• Are future cooperative compliance relationships in focus, aligned with BEPS initiatives, especially among countries seeking unilateral legislative actions re: General Anti-Avoidance Rules (GAAR) implementation, etc.?
  • Are the attributes of a GAAR, including a taxpayer’s responsibility for GAAR compliance, being considered globally and /or in local country files?
  • Should compliance roles and responsibilities of TP compliance change re: internal / external resources due to BEPS with additional complexities envisioned?
  • If a Master File and Local Country file methodology is not currently in place, will there be a global and/or regional shift to such methodology?  What is the proposed timing for change?
  • Are the local tax return disclosures re: TP aligned with that country’s TP documentation?
  • What tax team / TP resources are being aligned to address the BEPS initiatives and proposed documentation?
  • Are tax policy statements of the Tax Risk Framework being reviewed for desired TP transparency?
  • Have there been “idea” meetings to discuss next steps in a creative atmosphere?

A BEPS / TP review will be valuable in aligning future vision, flexibility and transparency in today’s volatile atmosphere of TP assumptions and perceptions.

 

The European Commission published a report 4 June 2014 on the work of the EU Joint Transfer Pricing Forum in the period July 2012 to January 2014.  The report highlights the effect, including double taxation, of secondary and compensating adjustments, in addition to a flowchart for a recommended transfer pricing audit plan.  The link to this report is included for reference, with key excerpts from the report:

http://ec.europa.eu/taxation_customs/resources/documents/taxation/company_tax/transfer_pricing/forum/com(2014)315_en.pdf

Secondary adjustments

The report presents the general aspects of secondary adjustments and gives recommendations on how to deal with possible double taxation in this context. Member States in which secondary adjustments are not compulsory are advised to refrain from making them in order to avoid double taxation. Member States in which secondary adjustments are compulsory are advised to provide ways and means to avoid double taxation.

Drawing on the EU Parent Subsidiary Directive (PSD) the report recommends characterising secondary adjustments within the EU as constructive dividends or constructive capital contributions. Accordingly, the PSD ensures that no withholding tax is imposed on the distribution from a subsidiary to its parent within the EU. For cases not covered by the PSD, the report describes and recommends the procedure of repatriation in the context of a Mutual Agreement Procedure (MAP) available under the respective applicable Double Taxation Agreement (DTA) or even at an earlier stage. Further it is recommended that Member States should refrain from imposing a penalty with respect to the secondary adjustment.

Compensating adjustments

The report recommends that Member States should accept a compensating adjustment initiated by the taxpayer (upward as well as downward adjustment), if the taxpayer has fulfilled certain conditions: the profits of the concerned related enterprises are calculated symmetrically, i.e. enterprises participating in a transaction report the same price for the respective transaction in each of the Member States involved; the taxpayer has made reasonable efforts to achieve an arm’s length outcome; the approach applied by the taxpayer is consistent over time; the adjustment has been made before the tax return is filed; in case a taxpayer’s forecast differs from the result achieved, the taxpayer is able to explain why this occurred, should it be required by at least one of the Member States involved.

The application of secondary adjustments may lead to double taxation. Therefore, if secondary adjustments are not compulsory, it is recommended that MS refrain from making secondary adjustments when they lead to double taxation. Where secondary adjustments are compulsory under the legislation of a Member State, it is recommended that Member States provide for ways and means to avoid double taxation (e.g. by endeavouring to solve it through a MAP, or by allowing the repatriation of funds at an early stage, where possible). These recommendations assume that the taxpayer’s behavior does not suggest an intent to disguise a dividend for the purpose of avoiding withholding tax.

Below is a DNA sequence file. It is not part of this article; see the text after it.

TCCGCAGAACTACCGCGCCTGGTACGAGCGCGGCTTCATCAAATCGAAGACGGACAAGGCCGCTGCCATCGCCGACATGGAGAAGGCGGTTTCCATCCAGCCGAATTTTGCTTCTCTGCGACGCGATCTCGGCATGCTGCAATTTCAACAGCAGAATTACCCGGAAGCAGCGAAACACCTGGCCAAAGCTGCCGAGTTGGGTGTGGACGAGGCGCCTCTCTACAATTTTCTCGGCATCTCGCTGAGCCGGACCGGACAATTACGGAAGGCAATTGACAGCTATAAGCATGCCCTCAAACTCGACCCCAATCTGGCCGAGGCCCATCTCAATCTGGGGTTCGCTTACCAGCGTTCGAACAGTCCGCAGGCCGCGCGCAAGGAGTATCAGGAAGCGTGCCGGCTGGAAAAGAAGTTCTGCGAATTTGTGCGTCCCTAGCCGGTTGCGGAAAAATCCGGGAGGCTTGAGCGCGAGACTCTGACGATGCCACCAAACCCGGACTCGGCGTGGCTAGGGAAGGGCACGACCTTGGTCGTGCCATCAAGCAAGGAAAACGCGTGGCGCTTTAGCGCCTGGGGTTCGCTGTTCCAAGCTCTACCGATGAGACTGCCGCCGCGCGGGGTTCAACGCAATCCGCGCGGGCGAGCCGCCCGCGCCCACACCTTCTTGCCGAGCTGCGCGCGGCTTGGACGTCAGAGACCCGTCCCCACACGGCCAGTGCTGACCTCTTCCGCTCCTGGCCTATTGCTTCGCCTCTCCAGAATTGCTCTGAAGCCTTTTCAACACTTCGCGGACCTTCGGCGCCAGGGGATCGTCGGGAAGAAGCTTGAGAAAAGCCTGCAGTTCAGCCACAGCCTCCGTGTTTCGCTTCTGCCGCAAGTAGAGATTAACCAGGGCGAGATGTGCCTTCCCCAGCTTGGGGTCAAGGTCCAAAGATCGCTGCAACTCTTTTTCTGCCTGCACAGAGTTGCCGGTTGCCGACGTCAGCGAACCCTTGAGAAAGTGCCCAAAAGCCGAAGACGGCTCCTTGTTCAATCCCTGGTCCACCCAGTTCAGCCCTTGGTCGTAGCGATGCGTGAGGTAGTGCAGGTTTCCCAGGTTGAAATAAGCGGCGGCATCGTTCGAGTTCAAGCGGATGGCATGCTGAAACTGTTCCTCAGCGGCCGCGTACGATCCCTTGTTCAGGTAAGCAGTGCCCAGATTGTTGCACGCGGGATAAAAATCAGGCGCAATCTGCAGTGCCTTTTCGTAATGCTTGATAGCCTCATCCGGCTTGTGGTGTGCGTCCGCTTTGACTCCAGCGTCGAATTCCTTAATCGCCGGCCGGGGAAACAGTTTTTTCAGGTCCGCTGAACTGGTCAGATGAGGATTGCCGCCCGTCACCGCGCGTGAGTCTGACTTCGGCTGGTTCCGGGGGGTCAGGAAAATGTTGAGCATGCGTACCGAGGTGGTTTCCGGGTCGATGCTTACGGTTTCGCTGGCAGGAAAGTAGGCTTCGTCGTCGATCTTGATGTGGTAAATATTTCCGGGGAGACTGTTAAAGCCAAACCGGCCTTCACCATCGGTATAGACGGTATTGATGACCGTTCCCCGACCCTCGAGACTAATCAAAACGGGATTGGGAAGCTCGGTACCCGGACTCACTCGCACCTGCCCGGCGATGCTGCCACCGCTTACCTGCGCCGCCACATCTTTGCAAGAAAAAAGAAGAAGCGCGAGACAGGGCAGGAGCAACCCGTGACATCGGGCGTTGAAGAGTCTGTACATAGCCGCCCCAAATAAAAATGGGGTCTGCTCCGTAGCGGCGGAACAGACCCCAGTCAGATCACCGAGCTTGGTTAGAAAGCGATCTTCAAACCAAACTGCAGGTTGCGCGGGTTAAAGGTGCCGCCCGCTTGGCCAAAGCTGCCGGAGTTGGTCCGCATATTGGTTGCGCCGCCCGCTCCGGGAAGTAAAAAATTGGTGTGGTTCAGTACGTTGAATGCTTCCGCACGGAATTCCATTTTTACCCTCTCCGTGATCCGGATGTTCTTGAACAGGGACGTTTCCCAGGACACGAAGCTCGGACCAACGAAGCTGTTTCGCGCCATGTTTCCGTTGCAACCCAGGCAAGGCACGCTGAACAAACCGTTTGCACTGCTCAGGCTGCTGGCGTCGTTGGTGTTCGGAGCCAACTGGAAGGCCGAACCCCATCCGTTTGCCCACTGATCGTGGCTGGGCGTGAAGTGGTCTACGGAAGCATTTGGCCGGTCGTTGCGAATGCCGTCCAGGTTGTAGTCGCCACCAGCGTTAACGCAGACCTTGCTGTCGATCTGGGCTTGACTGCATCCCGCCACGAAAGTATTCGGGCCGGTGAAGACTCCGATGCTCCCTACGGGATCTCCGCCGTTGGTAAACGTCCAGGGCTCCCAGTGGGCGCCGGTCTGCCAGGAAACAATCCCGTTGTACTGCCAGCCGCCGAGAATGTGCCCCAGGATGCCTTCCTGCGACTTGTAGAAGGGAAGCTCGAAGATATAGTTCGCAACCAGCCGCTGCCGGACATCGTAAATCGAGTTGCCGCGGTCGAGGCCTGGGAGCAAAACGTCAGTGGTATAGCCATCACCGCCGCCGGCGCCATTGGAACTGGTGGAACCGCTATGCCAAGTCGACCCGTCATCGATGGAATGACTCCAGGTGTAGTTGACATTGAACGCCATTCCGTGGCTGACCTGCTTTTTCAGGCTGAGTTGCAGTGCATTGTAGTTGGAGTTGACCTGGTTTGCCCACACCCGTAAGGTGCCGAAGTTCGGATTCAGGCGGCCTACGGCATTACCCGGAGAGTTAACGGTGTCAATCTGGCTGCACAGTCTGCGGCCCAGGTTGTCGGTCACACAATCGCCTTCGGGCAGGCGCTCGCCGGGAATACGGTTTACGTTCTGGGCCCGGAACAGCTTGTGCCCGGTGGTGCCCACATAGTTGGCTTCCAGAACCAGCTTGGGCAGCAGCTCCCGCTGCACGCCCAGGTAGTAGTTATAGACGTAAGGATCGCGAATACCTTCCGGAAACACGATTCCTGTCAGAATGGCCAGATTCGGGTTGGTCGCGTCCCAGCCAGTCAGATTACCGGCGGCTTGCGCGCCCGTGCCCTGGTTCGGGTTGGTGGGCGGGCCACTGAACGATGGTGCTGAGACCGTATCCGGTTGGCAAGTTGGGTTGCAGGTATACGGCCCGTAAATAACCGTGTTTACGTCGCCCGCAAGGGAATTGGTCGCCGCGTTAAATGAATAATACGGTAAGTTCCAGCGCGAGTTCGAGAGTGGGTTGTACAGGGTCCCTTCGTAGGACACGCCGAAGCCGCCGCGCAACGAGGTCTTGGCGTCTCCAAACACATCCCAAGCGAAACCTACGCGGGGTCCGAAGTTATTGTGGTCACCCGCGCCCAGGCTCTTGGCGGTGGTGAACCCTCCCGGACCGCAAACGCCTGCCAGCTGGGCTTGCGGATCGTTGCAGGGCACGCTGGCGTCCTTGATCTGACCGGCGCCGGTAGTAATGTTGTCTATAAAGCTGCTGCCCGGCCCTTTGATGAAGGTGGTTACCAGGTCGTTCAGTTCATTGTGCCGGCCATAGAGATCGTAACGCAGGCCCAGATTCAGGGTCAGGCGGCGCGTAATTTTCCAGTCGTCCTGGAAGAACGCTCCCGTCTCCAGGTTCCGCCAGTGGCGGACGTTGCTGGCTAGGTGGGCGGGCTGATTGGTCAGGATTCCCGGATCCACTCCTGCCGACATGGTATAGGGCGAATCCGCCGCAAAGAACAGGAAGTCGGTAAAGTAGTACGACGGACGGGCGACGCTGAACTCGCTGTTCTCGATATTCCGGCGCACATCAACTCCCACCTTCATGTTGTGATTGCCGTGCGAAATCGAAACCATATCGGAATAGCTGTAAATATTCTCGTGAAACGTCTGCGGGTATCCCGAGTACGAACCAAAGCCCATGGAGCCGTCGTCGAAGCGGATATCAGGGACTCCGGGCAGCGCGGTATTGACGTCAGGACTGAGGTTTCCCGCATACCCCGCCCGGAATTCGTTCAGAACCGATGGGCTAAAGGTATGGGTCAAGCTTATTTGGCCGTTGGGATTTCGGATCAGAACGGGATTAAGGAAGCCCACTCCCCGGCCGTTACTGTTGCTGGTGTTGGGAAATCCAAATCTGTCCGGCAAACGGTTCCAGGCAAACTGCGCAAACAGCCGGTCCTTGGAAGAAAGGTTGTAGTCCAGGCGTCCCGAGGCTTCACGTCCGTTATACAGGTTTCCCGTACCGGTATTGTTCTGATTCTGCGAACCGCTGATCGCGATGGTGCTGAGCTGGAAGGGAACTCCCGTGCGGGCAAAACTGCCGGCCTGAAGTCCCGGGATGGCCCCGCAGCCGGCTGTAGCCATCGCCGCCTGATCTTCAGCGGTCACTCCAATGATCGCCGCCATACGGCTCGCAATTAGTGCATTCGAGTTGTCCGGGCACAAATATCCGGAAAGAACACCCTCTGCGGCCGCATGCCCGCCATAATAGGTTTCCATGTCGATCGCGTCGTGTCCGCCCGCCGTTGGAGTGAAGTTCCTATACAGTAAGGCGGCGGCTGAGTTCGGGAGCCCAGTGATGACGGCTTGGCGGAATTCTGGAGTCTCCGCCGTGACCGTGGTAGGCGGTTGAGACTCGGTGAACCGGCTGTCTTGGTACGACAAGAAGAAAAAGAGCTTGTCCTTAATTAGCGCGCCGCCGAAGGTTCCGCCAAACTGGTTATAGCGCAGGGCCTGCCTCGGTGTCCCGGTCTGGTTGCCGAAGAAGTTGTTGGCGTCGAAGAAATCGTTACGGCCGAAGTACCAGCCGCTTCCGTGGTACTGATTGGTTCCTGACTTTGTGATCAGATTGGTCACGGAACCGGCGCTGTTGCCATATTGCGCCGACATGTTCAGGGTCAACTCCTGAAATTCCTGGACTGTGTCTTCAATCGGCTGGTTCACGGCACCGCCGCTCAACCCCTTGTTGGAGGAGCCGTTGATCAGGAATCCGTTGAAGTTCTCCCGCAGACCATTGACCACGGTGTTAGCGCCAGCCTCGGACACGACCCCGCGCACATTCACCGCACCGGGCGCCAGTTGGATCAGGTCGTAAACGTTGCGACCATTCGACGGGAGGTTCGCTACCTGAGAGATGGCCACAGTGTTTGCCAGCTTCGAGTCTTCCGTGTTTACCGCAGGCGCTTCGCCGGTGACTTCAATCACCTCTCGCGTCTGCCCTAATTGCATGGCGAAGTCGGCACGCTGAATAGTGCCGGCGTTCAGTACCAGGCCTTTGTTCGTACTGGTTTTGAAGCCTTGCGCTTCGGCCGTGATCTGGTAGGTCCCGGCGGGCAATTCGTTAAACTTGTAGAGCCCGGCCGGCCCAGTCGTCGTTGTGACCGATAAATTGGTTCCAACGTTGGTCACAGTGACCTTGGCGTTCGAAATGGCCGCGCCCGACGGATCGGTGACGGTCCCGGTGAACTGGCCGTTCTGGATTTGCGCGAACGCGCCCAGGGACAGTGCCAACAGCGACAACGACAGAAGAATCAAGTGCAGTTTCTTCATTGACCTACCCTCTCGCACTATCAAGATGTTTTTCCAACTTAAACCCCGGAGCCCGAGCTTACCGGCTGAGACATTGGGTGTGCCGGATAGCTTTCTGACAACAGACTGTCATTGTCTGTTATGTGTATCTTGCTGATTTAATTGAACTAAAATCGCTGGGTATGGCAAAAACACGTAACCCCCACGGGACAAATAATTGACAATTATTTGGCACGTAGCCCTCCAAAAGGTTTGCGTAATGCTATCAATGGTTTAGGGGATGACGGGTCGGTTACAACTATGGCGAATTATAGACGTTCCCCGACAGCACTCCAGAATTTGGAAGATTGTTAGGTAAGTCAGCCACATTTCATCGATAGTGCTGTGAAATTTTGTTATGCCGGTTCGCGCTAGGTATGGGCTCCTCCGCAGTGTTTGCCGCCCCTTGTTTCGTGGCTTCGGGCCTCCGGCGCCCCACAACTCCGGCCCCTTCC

When repatriation is agreed in a MAP settlement, it is recommended that the MAP agreement states that no withholding tax will be applied by the Member State out of which the repatriation is made and no additional taxable burden will be imposed in the Member State to which the repatriation is made.

As taxpayers may not be aware of the fact that in certain situations a separate request needs to be made for avoiding double taxation resulting from secondary adjustments, Member States which do not consider that secondary adjustments can be treated under the AC are encouraged to highlight in their public guidance the fact that a separate request under Art 25 OECD MTC may be needed to remove double taxation. For reasons of efficiency, it is recommended that taxpayers submit both requests in the same letter.

TP Audit Work Plan

This TP audit work plan is an example of the various steps that are typically performed during a TP audit (not a comprehensive audit) on the side of the taxpayer and on the side of the tax administration, respectively. It should be understood as an informative guide rather than as prescriptive rules. It is recognised that the structure suggested may not fit into all MSs’ and taxpayers’ legal framework and administrative practice. An underlying assumption of the work plan is that properly prepared documentation – as requested by local tax authorities – is available and well-trained staff act on both sides.

 

Re: Best Practices, this is an excellent document to review.  It explains secondary and corresponding adjustments, which are often areas overlooked in audits until the final assessment is issued and the audit has been settled in the primary jurisdiction.  Additionally, the TP audit work plan is a valuable document to develop Best Practices with the tax authorities in planning an audit, developing mutual trust and cooperation.  These principles should also be applied globally, not only within the EU.